Closing Cardmarket store in Northampton could become restaurant in face of 'weak demand' for retail space

Plans are already underway to turn a closing-down card shop in Northampton into a new restaurant.

Monday, 15th July 2019, 6:25 pm
Cardmarket is set to close - but a plan is underway for a restaurant to open in its place.

It has been less than a week since Cardmarket, in Abington Street, announced it would be shutting its doors, after sticking "closing down" signs in its windows on Friday (July 15).

But a planning application has already been put to the borough council to convert the stationery store into space for a restaurant.

The two-storey, terraced Tudor-style store is a Grade-II listed building and has had trouble attracting offers from retailers to reopen as a new store.

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Cardmarket is set to close - but a plan is underway for a restaurant to open in its place.

Now, the application will install ventilation so potential buyers can instead use the building as a restaurant or takeaway.

It is not the first time an application was made to turn the shop into a restaurant. A nearly-indential plan was put forward and approved in 2013 but did happen due to "physical constraints" of the building.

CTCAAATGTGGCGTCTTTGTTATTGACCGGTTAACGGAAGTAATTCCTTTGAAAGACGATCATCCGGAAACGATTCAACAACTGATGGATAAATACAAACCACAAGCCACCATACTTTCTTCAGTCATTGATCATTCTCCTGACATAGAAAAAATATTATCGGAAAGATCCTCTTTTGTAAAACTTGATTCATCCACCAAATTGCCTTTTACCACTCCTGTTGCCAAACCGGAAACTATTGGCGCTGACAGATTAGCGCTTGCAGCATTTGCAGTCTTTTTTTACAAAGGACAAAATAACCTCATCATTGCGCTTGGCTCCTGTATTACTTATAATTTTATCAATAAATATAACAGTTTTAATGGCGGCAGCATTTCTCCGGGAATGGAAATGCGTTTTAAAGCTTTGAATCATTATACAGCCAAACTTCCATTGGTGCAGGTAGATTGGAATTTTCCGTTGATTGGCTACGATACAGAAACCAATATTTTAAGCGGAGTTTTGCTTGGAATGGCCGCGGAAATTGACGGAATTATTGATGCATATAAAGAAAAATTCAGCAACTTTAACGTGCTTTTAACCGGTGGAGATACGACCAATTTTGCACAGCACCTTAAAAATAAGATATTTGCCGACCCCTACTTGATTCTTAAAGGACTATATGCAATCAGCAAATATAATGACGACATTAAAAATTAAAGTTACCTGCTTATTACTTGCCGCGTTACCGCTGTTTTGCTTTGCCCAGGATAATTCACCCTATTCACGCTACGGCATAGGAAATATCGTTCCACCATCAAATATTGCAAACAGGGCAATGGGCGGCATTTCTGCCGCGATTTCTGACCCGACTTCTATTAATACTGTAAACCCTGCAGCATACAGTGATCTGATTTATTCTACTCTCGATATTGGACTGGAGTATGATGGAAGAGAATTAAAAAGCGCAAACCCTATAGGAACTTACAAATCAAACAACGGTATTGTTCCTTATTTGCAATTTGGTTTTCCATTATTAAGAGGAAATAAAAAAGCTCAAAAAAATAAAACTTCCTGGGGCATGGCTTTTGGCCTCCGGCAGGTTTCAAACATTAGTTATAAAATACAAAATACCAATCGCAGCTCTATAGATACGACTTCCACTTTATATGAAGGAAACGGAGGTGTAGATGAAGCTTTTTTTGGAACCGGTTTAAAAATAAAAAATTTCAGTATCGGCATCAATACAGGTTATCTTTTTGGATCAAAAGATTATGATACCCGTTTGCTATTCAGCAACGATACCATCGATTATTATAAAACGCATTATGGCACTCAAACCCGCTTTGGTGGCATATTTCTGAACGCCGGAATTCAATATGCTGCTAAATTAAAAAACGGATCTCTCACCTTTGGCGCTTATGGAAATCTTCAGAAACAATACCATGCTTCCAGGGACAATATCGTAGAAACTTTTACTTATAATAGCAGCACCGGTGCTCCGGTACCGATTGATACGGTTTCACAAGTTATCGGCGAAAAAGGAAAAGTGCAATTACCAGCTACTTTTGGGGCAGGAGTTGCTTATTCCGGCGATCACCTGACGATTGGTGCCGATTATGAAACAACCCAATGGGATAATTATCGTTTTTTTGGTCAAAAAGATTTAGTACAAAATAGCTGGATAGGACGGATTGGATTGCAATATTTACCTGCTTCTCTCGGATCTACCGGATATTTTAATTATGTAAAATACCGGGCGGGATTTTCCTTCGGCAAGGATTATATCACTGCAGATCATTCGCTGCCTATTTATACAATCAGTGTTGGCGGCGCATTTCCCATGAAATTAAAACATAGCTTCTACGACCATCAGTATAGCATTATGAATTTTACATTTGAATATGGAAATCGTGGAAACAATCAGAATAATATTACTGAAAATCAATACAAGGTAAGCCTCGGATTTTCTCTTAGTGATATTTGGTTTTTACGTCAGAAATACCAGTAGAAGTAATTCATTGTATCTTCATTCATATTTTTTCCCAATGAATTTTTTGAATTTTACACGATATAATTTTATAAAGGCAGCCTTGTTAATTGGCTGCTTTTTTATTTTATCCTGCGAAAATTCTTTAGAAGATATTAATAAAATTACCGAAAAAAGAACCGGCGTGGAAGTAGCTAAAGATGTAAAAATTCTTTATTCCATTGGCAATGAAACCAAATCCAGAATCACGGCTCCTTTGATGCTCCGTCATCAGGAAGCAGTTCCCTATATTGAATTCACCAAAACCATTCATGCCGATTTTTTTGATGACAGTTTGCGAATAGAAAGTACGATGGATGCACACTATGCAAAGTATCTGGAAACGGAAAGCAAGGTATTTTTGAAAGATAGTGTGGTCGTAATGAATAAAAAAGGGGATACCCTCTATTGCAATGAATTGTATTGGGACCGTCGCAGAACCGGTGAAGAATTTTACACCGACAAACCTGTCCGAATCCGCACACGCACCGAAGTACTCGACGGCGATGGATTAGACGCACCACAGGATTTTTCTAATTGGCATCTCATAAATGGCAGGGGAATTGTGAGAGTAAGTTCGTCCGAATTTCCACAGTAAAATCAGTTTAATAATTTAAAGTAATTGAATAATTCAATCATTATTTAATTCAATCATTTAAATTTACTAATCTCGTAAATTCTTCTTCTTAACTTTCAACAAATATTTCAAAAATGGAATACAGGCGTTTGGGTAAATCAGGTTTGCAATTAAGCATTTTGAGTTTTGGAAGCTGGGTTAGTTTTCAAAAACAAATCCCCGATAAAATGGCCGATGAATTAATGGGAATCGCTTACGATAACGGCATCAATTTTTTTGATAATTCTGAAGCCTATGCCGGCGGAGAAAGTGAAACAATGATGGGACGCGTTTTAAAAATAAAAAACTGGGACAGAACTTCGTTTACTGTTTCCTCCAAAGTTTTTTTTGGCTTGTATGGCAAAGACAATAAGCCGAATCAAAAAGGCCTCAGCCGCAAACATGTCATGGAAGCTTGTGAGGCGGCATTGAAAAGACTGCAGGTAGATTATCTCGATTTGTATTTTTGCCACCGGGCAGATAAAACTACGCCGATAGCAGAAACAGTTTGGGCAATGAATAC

Meanwhile, everything in Cardmarket is marked as half price as part of an "everything must go" shop clearance.

The shop's closure comes after its parent company SmithPrice - which also operates WHSmiths - reported last year it would close about 30 of the budget chain stores across the country.

In fact, a commercial property agent at SmithPrice spoke critically of the Northampton's retail offering in a letter to the borough council in March 2019.

He wrote: "Unfortunately due to the poor performance of the retail letting market in general, together with the perception problem that Northampton has in particular has meant [sic] that we have had no viable retailer interest at all.

"Unfortunately, the level of demand has collapsed with even charities, vape shops, mobile phone accessory occupiers no longer looking. Unfortunately, the tidal wave of CVAs and Administrations have lead to a flood of vacant property chasing a rapidly diminishing pool of prospective retailers.”